After a long day at the office, imagine logging onto Facebook to see what your friends have been up to, only to have your boss or colleague message you about an urgent work matter. Aside from the fact that you are officially off duty, is it appropriate for your co-worker to reach out to you through a social networking forum? Was it wise to accept a colleague or higher-up as a “friend” to begin with? And — perhaps more importantly — in this day and age, when people are seemingly available around the clock because of smartphones and our endless appetite for all things online, is anyone ever really “off duty?”
As Facebook, Twitter and 24-hour Blackberry access blur the lines between business and personal lives, managers and employees are struggling to develop new social norms to guide them through the ongoing evolution of communications technology. Wharton faculty and other experts say the process of creating rules to cope with the ever-expanding reach of modern communications has just begun, but will be shaped largely by individuals and organizations, not top-down decrees from a digital Emily Post. Generational differences in the approach to openness on the Internet will also be a factor in coming to common understandings of how and when it is appropriate to contact colleagues, superiors or clients.
“There are huge etiquette issues around the new social media, especially the interactive type,” says Wharton management professor Nancy Rothbard. “What if your boss friends you on Facebook? That’s a dilemma. How do you not accept that friend? What if you really are friends?”
Me, my self, and I
For most people who use Facebook and other social networking sites, says Wharton marketing professor Patricia Williams, “there is an understanding of the multiple roles we play. There is the self we are for our friends, a self for our family [and] a professional self. What’s interesting is the degree to which we are comfortable playing all of those ‘selves’ at one time.” And that is something that people are not used to doing. Before the advent of such networks, it was unusual for someone to display a persona that would seem familiar to friends, coworkers and family — all at the same time.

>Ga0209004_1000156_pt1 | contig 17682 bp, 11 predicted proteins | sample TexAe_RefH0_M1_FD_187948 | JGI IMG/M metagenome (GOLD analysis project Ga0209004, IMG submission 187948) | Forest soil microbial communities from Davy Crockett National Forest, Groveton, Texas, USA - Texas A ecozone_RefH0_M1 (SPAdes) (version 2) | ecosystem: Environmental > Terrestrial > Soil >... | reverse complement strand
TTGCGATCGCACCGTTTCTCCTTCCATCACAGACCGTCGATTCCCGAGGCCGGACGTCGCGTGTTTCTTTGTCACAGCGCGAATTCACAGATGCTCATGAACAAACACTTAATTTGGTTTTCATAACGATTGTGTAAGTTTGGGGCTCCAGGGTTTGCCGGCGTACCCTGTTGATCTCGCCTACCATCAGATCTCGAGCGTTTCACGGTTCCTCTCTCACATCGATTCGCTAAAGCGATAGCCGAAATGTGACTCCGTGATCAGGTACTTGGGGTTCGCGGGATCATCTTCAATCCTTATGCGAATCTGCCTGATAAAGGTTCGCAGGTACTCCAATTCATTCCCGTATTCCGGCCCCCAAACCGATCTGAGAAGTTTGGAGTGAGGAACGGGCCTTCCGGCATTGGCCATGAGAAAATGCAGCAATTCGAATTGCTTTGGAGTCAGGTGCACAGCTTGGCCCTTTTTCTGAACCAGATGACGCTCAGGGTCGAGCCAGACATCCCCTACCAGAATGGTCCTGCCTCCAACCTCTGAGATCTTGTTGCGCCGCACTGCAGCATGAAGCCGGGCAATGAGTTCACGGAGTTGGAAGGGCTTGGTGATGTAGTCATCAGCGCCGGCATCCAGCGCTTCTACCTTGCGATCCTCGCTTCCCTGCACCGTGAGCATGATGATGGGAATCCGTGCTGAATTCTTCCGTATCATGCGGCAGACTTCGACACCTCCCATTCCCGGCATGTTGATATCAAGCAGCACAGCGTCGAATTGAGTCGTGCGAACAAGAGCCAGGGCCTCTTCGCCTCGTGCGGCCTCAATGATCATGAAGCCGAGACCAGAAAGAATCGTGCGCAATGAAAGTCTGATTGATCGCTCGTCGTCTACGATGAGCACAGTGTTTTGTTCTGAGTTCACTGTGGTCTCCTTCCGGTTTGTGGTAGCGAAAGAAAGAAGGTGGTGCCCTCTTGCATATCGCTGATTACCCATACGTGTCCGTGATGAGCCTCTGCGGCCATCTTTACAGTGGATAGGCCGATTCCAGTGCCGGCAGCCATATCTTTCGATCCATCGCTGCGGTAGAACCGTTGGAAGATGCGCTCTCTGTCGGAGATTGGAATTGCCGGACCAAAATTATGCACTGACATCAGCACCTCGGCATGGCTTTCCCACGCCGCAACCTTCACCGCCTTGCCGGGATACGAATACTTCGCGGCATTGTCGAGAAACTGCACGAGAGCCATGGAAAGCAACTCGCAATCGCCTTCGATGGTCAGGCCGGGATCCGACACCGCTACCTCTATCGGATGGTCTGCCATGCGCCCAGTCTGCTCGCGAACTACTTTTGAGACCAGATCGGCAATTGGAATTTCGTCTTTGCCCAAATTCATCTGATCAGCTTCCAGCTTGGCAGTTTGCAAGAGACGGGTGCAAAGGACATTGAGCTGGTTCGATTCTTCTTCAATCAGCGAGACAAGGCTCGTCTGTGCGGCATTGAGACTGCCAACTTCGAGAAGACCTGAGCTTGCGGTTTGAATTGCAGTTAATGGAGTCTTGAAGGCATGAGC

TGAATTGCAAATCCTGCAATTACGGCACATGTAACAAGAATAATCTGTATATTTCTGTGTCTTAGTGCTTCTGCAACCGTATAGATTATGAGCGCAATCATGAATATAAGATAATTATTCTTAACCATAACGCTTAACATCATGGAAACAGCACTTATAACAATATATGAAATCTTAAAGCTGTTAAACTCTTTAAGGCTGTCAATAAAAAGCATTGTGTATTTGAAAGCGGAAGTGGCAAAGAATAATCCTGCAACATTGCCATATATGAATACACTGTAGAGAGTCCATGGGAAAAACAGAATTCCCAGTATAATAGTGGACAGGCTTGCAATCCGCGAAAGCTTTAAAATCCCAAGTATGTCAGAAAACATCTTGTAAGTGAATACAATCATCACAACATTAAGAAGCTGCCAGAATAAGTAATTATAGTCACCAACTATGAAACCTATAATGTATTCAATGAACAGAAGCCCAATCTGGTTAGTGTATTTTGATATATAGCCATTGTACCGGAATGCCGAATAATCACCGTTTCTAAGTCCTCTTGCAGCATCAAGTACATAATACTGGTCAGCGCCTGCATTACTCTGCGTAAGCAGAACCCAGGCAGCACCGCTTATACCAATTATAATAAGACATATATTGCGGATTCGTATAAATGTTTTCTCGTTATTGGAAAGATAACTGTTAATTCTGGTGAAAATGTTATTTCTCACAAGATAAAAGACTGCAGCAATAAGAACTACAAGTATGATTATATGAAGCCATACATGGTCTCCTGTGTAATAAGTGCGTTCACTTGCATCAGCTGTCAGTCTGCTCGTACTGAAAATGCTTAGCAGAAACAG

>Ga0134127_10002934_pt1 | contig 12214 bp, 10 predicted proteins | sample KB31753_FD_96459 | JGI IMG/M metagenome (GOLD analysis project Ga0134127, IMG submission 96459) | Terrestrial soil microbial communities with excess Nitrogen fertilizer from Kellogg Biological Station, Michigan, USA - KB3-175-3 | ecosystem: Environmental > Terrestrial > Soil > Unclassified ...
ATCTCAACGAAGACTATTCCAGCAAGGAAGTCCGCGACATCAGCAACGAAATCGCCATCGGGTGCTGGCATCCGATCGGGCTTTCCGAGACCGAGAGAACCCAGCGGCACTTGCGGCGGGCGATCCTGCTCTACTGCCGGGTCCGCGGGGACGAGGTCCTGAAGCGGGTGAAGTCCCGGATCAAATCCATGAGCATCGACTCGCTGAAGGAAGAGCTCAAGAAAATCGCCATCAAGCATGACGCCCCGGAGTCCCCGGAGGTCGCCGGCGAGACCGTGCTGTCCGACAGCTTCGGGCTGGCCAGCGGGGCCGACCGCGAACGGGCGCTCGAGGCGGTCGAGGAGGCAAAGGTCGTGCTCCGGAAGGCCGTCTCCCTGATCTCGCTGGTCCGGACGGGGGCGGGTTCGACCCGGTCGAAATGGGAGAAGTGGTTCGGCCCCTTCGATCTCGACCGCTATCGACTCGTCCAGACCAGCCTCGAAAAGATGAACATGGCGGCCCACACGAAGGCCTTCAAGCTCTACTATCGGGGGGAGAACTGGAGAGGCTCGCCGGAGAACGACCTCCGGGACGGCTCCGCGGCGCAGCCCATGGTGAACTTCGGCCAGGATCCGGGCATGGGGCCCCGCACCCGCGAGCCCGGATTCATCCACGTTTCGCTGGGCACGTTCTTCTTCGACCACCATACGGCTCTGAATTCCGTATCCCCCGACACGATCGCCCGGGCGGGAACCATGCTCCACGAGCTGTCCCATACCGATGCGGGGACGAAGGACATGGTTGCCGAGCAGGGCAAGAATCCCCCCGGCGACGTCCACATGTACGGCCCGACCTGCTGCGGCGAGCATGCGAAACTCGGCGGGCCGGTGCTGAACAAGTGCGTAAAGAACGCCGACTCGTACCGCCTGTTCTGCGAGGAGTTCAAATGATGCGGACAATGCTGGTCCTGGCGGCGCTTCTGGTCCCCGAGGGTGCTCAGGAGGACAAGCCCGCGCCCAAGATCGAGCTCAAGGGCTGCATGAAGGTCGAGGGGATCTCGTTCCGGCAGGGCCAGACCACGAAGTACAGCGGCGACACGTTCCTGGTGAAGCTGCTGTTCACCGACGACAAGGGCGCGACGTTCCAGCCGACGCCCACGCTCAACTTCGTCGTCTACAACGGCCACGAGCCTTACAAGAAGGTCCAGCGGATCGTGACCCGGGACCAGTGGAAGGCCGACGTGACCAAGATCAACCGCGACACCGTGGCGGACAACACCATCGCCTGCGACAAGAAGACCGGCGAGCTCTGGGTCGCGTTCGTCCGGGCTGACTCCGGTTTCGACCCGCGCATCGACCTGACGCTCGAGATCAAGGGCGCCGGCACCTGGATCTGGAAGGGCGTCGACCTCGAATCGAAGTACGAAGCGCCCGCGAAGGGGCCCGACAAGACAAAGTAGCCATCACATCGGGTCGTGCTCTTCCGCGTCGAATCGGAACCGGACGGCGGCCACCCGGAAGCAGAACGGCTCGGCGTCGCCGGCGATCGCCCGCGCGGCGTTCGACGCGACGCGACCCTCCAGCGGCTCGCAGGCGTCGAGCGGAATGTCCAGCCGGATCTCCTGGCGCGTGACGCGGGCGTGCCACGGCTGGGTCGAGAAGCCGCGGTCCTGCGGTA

Workplace conflicts have come up at companies where managers have limited or banned Facebook for being a distraction and monitor employees’ personal pages for images or comments that might reflect poorly on the business. At the same time, Matwynshyn says some companies require employees to maintain blogs or to Twitter as a way to market the firm. Microsoft, she notes, encourages social networking on the job. “It all depends on how people use the social media. For some people, Twitter feeds can be a great business outreach mechanism, and so posting items to Twitter may be considered by some companies or individuals to be part of their job.” Social networking can help personalize or humanize a business culture, and many companies have their own Facebook page, she adds. You can also market your business using a powerful SEO strategy just like that one at Victorious.
Monica McGrath, a Wharton adjunct management professor, says that some of the misunderstanding about social networking is generational. Older workers and managers may have a Facebook page, but it is not essential to them. Younger workers now entering the corporate world rely heavily on Facebook, Twitter and other social media to communicate. “Right now, there is tension between those two generational approaches,” notes McGrath.